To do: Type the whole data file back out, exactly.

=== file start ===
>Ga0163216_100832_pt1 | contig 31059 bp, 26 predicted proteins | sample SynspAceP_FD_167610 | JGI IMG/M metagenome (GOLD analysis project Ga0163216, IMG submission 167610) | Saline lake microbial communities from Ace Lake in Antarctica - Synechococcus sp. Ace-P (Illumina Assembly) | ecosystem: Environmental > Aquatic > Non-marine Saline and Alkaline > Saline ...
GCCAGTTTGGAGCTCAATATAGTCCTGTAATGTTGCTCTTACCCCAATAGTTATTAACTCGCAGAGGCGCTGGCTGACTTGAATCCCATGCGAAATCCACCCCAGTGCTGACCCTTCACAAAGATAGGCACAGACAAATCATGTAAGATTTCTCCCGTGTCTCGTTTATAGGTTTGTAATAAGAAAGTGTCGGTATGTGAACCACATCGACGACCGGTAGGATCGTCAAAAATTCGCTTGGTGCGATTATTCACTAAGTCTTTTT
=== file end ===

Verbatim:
>Ga0163216_100832_pt1 | contig 31059 bp, 26 predicted proteins | sample SynspAceP_FD_167610 | JGI IMG/M metagenome (GOLD analysis project Ga0163216, IMG submission 167610) | Saline lake microbial communities from Ace Lake in Antarctica - Synechococcus sp. Ace-P (Illumina Assembly) | ecosystem: Environmental > Aquatic > Non-marine Saline and Alkaline > Saline ...
GCCAGTTTGGAGCTCAATATAGTCCTGTAATGTTGCTCTTACCCCAATAGTTATTAACTCGCAGAGGCGCTGGCTGACTTGAATCCCATGCGAAATCCACCCCAGTGCTGACCCTTCACAAAGATAGGCACAGACAAATCATGTAAGATTTCTCCCGTGTCTCGTTTATAGGTTTGTAATAAGAAAGTGTCGGTATGTGAACCACATCGACGACCGGTAGGATCGTCAAAAATTCGCTTGGTGCGATTATTCACTAAGTCTTTTT